Some of the main ideas that emerged from the debate were that debate has an interesting effect on identity, often leading people to reassess their beliefs and values and consequently change their personalities.

Debate also leads to resilience: it teaches young people how to accept and listen to criticism when properly taught and practiced, can be transformational. "Whether you are a diplomat or not, to imagine yourself in someone else's mind is part of being a global citizen."

The closing remarks of the Dean of Georgetown Qatar "We should debate across cultures and languages" were an invitation to audience members to debate with each other and to encourage debate in their personal and professional lives.
Dr Hayat Abdulla Maarafi, Executive Director, QatarDebate said: "We have to instill in our children as they grow up the self-confidence and the ability to confrontation confidence through accustom them to write anything they are not willing to say face to face in front of people, and it is important to know that the ethics of the individual and the principles do not change the way of communicating with others."

Dr Maarafi noted that the debate was a rare opportunity for our young people to engage with students from universities like Cambridge and Oxford to exchange ideas and learn the debate methods they use. Stressing that the panel discussion, after the debate was fruitful by all standards because it emphasized the importance of the role of youth in nation-building. Dr Maarafi extended the thanks all partners on organizing this distinct event.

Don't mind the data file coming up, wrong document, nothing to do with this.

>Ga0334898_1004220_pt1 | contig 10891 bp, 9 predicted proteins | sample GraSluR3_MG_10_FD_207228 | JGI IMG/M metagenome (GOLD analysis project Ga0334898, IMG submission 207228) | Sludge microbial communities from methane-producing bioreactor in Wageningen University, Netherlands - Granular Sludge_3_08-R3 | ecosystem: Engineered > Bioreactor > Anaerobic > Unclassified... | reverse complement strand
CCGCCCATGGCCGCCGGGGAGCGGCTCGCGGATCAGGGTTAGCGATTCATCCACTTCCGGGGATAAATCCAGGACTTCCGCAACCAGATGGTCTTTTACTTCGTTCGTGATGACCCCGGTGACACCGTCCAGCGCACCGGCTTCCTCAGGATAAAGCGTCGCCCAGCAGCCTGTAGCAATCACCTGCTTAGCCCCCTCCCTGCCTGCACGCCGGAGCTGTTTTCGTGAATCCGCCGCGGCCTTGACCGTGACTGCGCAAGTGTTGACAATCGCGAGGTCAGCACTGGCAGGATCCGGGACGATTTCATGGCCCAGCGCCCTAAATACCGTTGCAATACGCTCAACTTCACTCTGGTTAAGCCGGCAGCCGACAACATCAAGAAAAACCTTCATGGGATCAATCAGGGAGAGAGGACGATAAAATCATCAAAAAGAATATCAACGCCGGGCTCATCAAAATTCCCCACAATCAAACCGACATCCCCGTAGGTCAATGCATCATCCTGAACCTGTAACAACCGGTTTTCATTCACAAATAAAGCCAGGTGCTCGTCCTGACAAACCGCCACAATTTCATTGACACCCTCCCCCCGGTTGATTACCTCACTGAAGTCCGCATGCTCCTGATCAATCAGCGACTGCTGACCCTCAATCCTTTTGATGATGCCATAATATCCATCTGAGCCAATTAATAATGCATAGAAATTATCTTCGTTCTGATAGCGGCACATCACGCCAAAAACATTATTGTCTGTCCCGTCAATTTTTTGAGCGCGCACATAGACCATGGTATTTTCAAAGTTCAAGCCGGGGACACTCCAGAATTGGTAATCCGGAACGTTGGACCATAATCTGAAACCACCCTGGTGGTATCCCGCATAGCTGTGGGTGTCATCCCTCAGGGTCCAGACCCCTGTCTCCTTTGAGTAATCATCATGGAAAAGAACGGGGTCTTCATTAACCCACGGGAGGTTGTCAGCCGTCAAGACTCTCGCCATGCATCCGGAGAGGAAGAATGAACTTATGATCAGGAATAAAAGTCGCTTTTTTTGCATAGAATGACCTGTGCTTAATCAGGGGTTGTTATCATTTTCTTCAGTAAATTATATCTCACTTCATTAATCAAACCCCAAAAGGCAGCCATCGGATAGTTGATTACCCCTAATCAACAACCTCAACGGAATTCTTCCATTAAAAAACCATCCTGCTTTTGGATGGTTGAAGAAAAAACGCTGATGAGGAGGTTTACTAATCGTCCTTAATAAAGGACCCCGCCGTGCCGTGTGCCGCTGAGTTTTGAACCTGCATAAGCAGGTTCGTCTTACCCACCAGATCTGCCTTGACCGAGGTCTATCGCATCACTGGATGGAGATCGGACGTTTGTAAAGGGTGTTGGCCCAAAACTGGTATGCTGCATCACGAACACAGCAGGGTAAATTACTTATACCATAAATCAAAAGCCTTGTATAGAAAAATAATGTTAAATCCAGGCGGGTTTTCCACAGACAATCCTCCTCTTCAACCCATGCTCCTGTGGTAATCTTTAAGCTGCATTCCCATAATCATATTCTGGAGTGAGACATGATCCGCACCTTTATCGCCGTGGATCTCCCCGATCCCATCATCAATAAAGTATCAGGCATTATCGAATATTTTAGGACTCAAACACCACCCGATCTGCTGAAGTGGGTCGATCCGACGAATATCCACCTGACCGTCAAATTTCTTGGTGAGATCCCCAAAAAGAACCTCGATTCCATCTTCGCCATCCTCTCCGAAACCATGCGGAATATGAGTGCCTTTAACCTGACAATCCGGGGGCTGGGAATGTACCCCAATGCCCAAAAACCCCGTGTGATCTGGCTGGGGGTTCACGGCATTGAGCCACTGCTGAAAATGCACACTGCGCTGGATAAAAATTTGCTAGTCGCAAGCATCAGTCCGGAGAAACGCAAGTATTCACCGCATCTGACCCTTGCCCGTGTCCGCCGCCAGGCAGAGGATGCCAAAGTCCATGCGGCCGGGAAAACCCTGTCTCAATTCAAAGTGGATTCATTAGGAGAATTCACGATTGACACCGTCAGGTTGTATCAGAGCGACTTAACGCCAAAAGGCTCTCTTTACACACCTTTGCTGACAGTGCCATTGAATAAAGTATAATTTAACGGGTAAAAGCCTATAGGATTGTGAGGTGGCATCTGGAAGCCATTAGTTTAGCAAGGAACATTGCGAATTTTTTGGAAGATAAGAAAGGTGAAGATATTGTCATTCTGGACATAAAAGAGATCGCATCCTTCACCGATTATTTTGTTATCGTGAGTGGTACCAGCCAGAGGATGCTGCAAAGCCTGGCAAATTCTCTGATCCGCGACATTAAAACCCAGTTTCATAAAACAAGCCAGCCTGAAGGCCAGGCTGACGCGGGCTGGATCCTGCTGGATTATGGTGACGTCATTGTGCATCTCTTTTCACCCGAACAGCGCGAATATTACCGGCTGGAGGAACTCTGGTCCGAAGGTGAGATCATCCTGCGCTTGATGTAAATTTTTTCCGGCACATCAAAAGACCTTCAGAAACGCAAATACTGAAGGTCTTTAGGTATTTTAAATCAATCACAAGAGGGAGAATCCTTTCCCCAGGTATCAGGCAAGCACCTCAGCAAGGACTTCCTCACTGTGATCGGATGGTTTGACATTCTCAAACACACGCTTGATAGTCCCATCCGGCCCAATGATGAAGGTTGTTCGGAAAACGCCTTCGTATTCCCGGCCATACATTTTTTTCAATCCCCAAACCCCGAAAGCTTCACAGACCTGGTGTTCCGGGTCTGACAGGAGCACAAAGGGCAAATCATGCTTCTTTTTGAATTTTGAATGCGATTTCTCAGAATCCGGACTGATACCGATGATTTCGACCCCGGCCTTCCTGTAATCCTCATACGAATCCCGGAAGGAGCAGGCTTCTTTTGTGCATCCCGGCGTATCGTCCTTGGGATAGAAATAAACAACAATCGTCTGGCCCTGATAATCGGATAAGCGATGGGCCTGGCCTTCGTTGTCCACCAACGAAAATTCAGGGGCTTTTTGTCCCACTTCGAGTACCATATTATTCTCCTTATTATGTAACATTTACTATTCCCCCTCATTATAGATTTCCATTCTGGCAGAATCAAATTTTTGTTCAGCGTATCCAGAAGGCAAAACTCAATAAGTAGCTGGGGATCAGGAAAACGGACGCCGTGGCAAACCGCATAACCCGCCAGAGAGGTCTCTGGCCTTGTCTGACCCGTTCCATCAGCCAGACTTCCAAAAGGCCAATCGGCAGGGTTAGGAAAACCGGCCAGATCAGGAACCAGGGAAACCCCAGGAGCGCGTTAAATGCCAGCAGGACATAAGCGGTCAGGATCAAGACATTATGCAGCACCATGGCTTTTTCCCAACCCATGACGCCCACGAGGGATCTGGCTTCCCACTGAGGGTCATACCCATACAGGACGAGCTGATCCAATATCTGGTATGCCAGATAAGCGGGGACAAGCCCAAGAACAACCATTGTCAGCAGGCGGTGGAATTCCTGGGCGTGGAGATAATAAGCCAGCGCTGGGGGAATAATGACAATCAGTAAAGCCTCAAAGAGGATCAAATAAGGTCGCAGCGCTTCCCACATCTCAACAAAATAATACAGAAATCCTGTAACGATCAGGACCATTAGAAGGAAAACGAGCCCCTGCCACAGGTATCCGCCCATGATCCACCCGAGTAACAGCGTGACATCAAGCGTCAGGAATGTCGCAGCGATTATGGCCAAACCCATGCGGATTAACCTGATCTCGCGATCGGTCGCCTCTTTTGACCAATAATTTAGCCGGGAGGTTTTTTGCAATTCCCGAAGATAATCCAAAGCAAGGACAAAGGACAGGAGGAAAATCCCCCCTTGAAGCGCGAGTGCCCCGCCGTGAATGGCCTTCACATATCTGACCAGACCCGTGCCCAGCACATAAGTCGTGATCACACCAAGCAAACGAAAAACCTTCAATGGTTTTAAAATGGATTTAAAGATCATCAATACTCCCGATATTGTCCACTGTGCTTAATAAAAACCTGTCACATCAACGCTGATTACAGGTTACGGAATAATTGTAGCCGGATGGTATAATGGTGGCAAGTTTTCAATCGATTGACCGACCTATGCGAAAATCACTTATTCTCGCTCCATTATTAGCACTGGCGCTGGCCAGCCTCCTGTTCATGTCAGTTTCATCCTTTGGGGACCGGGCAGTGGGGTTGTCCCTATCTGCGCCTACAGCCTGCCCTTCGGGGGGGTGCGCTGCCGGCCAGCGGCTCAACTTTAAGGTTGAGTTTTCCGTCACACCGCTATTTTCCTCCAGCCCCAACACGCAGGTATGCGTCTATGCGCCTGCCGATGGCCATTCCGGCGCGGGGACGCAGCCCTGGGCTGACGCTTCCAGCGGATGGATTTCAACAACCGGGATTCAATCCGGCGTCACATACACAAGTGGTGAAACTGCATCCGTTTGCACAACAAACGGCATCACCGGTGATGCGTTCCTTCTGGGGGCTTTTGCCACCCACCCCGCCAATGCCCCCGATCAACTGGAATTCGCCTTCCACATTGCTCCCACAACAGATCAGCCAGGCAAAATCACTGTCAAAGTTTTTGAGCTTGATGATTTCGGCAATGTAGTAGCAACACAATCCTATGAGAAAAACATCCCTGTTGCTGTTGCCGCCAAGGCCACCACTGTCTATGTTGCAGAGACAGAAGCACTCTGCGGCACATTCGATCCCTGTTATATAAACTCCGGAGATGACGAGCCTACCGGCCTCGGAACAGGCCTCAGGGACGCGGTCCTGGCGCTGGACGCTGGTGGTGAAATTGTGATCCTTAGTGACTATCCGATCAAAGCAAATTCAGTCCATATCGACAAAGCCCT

Muhammad Abdur Rehman, Acting Head of English Program, QatarDebate noted that British Festival Debate exemplified the high standard of work that can be produced through partnerships between QatarDebate, the British Council, Debate Mate (UK) and Georgetown University Qatar. This event truly reflected the vision of QatarDebate; it brought together debaters from across cultures and continents thereby shaping the global citizens of today, who will be intellectual leaders of tomorrow.

Alex de Jager, English Debate Coach, QatarDebate stated: “It was an incredible experience getting to work with these amazing debaters from both the UK and Qatar. This public debate was a wonderful opportunity to engage the community and showcase the value of debate. I think that the diversity of the audience and their eager participation is a testament to how important events like these are. As always, it was a privilege for me as a part of QatarDebate to be involved with this event.”

Martin Hope, Director British Council Qatar said “We’ve brought together world class debaters from the UK, Qatar and the rest of the world to discuss an important topical issue in front of an audience of all ages and cultures. This event showed that everybody can become a debater, and that debating is a crucial skill. We learnt during the panel - which included representatives from business and academia - that debate is a skill employer’s value. If you do debating, you will improve at school and develop fundamental skills for your future career.”